The Socialization Question

| Oct 18, 2021
Spread the love

Was I socialized female? Socialized Trans? Or both?

I’ve seen a question about gender identity and socialization pop up frequently in blogs and social media posts. Apparently here are self-identified radical feminists (TERFs) who dismiss our life experiences because we were “socialized male.”

I never believed I was being judged by the expectations and identity of a young boy. One writer, Theresa Jean Tannenbaum, compared being socialized trans to being subject to continually gaslighted by a world that tells you you have a male identity, but you aren’t fulfilling the expectations that go with that identity. If a trans child has been so deeply programmed they deny their own identity, it can lead to self-gaslighting.

I was chubby. Awkward, especially in the gym and the playground. I was regularly bullied and teased over my mannerisms and behavior.

Like Tannenbaum, my best friends in my early years of schooling were girls, yet as she points out, such relationships were always challenging, as the girls were continually taught that the rules for interactions between boys and girls were different. I can say with confidence that I was socialized trans, I was also socialized female.

I was the second of two children in my family; my late sister was seven years older than me. She was the one always challenged the rules and often broke them. She made it clear from the beginning that she was following her own star, and a few days after she graduated fourth in a high school class of nearly 400, she packed up and moved several hundred miles away.

I loved both my parents dearly. They’re responsible for my lifelong love of learning and my core values, including a belief that I’m obligated to help others whenever I can. But I also internalized some more problematic beliefs and expeditions.

My dad was a decorated combat veteran from World War II and had starred in sports at his small rural high school. But he seemed to take a strangely passive role in parenting me, deferring to my mother, who made it clear from my earliest memories that being a quiet, obedient child was the surest path to being loved.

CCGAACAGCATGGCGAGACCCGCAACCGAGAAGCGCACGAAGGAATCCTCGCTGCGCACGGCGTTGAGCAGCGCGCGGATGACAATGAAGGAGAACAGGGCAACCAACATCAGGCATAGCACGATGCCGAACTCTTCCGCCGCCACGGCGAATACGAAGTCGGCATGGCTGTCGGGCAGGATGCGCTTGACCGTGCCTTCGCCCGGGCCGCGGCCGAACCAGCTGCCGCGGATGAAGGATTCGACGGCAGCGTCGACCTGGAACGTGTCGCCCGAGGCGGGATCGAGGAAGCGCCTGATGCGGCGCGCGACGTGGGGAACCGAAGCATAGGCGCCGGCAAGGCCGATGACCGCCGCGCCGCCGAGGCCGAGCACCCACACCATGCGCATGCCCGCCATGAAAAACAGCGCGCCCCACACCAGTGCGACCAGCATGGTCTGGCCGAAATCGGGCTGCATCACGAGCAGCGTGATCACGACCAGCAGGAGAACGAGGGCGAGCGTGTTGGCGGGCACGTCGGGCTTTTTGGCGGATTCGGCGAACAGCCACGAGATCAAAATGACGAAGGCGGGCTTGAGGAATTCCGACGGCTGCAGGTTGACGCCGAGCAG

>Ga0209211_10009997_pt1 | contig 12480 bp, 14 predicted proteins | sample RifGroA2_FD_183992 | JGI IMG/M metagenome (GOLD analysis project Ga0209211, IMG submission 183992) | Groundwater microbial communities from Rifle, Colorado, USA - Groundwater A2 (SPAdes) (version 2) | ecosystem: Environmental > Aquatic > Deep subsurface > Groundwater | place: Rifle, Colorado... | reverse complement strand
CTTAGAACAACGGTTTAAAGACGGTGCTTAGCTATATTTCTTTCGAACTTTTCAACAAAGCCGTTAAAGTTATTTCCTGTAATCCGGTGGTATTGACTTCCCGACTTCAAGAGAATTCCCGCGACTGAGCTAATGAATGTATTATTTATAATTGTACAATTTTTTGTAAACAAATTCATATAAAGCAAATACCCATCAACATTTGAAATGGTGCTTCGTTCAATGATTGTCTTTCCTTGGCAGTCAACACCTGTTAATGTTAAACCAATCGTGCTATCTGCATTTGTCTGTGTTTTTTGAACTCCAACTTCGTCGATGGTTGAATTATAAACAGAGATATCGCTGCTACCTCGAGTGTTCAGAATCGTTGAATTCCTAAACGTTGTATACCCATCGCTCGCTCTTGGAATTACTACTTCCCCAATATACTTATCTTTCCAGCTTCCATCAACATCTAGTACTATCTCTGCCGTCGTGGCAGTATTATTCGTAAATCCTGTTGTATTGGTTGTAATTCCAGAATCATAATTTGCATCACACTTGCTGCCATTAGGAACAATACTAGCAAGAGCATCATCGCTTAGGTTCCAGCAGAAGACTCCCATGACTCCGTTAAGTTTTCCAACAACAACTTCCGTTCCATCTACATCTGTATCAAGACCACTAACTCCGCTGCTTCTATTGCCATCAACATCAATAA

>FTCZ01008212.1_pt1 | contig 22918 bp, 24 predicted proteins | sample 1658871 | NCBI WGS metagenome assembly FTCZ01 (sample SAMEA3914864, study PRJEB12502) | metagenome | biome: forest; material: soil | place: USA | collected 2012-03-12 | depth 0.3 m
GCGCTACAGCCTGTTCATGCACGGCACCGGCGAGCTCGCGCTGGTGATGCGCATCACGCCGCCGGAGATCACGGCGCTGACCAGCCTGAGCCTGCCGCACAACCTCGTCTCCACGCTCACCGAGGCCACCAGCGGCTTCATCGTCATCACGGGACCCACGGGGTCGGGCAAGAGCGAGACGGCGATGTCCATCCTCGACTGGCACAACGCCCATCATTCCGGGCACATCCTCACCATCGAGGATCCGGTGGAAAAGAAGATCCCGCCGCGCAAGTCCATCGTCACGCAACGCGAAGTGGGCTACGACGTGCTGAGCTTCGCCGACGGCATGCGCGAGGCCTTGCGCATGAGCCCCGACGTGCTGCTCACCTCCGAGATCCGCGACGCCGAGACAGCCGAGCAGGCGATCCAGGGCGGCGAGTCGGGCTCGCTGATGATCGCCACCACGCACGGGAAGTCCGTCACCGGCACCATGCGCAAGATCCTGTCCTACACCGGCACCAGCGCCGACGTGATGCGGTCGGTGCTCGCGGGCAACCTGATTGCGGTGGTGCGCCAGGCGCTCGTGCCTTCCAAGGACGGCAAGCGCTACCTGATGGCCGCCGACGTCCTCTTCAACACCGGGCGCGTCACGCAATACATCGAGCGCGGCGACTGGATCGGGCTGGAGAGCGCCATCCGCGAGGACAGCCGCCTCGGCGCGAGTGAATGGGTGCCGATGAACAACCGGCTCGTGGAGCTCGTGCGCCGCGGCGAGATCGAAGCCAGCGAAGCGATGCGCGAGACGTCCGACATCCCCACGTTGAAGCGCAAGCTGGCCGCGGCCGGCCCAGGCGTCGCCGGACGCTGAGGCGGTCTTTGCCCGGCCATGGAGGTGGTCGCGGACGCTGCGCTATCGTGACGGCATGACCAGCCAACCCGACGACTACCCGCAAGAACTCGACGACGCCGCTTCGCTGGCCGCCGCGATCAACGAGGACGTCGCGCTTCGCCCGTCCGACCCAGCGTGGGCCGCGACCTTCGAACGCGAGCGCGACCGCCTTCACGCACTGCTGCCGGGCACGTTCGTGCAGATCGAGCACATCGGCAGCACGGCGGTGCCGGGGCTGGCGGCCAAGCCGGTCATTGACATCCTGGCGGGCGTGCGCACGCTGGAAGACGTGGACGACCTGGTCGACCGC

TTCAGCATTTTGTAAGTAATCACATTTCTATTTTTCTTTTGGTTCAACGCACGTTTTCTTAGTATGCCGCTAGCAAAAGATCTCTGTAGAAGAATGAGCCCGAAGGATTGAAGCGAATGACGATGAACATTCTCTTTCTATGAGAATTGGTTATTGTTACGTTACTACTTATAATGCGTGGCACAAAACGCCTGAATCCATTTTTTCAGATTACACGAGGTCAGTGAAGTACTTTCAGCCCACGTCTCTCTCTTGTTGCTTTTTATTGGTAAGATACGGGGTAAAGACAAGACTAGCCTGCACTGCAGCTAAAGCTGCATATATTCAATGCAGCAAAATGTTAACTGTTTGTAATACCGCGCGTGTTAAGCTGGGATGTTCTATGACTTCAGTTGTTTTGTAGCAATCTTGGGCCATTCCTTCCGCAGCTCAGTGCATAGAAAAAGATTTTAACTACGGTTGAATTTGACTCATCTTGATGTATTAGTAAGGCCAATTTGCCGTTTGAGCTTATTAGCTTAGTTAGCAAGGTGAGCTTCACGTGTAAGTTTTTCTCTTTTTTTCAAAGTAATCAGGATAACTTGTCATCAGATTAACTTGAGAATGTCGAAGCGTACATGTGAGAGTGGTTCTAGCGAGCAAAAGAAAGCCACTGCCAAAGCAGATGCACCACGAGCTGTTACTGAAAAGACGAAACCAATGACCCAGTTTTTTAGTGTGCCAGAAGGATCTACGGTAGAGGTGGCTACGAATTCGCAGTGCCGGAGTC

The older I got, the more I realized that my mother lived most of her life in fear to one degree or another. She didn’t marry until she was in her late twenties, which was considered “old” in 1951, and I suspect her fear of being an “old maid” (her younger sister had married a few months earlier) finally outweighed her fears of entering the dating market.

So how far did I take this programming to be obedient? Not long after I turned five, we moved into the only house my parents ever owned. I asked to be shown the property line between our house and adjacent residence so I didn’t accidentally trespass onto their property.

I look back over more than 50 years and ask, was I being taught to be quiet, meek and submissive? Or to be kind, gentle, a nurturer? Perhaps both?

All I know is that regardless of the socialization I received, there was a light at my core that I always considered female. I was burdened with a whole set of narrow and unrealistic behavior based on my perceived gender, but like so many trans people, I’ve been blessed with the opportunity to finally shed those false expectations and blossom into my true self.

Like to make a comment? Login here and use the comment area below.

  • Yum

Spread the love

Tags: , ,

Category: Transgender Opinion

Claire H.

About the Author ()

Claire Hall was born and grew up in a large city on the left coast and has spent most of her adult years in a beautiful small coastal community where she's now an elected official in local government after spending many years as a newspaper and radio reporter. In her space time she loves reading, writing fiction (her first novel was published by a regional press a couple of years ago), watching classic Hollywood movies, and walking.

Comments are closed.